Home Equity Line of Credit (HELOC) vs Home Equity Loan

HELOC or HEL

Mortgage lending has gone from one extreme to the other over the last several years. A few years back everyone wanted more money from their home, using it like an ATM. Now, too many people are missing out on one of the best financial planning tools in the toolbox.

The home equity line of credit (HELOC) and home equity loan (HEL) are powerful cash management tools. While I come from the position of “less debt is better,” I also understand the cash management needs of businesses and individuals. A HELOC, used correctly, can turn your short-term cash into high interest savings. There are potential tax advantages as well. There are also risks. I come from the Dave Ramsey school of thought and discourage debt. However, when debt is present, a properly managed HELOC or HEL can help pay down debt faster, thereby increasing net worth.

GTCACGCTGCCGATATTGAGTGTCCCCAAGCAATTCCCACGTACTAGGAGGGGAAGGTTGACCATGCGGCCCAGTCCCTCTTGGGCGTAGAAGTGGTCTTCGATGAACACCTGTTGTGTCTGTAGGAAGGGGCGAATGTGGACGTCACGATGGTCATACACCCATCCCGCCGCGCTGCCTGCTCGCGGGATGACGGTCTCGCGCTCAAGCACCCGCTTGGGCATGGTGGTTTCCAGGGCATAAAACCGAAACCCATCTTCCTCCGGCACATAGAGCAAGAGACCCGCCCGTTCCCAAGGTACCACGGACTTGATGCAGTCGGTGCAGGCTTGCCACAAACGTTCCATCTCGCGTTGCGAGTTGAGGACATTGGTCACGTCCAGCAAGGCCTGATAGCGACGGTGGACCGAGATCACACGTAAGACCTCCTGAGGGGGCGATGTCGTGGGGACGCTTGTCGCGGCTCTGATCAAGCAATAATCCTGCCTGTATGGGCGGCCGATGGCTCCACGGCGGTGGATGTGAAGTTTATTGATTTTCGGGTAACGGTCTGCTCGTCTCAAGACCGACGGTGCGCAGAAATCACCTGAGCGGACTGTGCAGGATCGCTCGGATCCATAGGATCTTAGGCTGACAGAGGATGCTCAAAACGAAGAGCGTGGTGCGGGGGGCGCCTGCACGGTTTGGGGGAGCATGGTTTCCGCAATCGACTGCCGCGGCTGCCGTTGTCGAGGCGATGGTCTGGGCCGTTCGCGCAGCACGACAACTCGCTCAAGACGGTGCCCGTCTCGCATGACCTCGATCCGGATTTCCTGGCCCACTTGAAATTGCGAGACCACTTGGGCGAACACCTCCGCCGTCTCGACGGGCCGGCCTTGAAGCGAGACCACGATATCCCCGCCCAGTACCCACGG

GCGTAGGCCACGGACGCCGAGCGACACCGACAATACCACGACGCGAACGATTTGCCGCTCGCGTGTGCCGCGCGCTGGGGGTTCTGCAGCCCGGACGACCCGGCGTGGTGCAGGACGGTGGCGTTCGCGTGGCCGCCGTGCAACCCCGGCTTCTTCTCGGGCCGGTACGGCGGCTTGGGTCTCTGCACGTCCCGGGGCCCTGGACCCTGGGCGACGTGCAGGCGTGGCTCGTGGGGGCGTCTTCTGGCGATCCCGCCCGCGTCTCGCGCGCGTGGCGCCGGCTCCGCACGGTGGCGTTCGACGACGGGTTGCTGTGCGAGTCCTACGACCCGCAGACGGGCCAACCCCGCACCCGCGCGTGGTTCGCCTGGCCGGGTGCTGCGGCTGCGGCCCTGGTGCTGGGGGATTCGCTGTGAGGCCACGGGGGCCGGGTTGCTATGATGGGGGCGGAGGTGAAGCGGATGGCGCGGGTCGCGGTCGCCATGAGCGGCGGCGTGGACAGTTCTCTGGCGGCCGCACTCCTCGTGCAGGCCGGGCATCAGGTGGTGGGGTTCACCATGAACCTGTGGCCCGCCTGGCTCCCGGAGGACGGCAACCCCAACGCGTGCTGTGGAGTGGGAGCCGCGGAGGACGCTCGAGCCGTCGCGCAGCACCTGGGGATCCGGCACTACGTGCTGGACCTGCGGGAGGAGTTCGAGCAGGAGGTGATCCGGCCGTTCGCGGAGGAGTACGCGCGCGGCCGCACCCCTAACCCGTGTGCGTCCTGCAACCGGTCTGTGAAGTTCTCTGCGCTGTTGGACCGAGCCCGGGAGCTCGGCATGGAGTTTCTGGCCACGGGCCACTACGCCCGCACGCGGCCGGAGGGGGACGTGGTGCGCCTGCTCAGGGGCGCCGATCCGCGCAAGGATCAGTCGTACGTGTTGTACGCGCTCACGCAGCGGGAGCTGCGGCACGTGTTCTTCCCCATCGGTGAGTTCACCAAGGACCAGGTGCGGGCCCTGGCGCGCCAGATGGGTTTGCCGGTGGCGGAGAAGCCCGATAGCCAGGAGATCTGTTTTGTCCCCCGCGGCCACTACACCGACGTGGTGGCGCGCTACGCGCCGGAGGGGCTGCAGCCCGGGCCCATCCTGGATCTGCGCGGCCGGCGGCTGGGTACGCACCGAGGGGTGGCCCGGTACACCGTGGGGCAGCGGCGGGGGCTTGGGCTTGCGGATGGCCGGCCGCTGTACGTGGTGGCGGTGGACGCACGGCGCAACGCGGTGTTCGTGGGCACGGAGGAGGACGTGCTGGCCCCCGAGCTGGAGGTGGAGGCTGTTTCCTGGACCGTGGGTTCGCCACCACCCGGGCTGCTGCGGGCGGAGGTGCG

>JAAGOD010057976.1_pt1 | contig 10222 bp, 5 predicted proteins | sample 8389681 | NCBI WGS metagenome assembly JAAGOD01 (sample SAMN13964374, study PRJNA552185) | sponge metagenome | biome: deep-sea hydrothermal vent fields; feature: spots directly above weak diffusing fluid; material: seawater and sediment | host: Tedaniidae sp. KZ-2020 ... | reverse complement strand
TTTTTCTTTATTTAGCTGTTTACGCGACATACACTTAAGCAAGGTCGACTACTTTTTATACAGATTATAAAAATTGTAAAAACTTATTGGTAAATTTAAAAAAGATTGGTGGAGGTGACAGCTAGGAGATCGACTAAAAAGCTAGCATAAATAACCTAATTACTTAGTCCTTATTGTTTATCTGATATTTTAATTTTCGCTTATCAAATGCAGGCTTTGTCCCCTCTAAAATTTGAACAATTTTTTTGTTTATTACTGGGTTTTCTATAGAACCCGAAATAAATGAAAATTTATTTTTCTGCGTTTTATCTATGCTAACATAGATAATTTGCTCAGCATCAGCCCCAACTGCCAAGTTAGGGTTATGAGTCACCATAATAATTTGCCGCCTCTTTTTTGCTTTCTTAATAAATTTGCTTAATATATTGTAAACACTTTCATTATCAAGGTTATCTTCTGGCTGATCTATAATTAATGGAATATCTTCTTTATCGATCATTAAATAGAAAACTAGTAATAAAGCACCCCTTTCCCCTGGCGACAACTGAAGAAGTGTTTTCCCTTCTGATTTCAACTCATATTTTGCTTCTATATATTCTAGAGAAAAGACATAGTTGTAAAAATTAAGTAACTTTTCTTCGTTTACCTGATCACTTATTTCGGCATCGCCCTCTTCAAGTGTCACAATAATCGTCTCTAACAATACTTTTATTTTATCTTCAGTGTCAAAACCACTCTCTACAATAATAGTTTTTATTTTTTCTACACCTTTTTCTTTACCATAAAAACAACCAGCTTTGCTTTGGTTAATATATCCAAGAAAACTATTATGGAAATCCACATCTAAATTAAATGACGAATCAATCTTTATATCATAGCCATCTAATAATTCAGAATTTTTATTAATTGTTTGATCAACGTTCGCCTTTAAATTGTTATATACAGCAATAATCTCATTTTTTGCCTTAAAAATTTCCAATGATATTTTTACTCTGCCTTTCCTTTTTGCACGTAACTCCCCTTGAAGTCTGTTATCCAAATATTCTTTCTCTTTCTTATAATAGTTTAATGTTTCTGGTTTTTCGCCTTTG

Small businesses need revolving lines of credit, too. Tax rules determined by your personal situation determine the best course of action. Since many business use a revolving line of credit rather than any sort of home equity loan, I will not cover the issue in this hub. However, a line of credit, whether collateralized by your home or any facet of your business, has many similar characteristics. This means a business has even more opportunities for high interest savings with working capital waiting for deployment.

HELOC and HEL Differences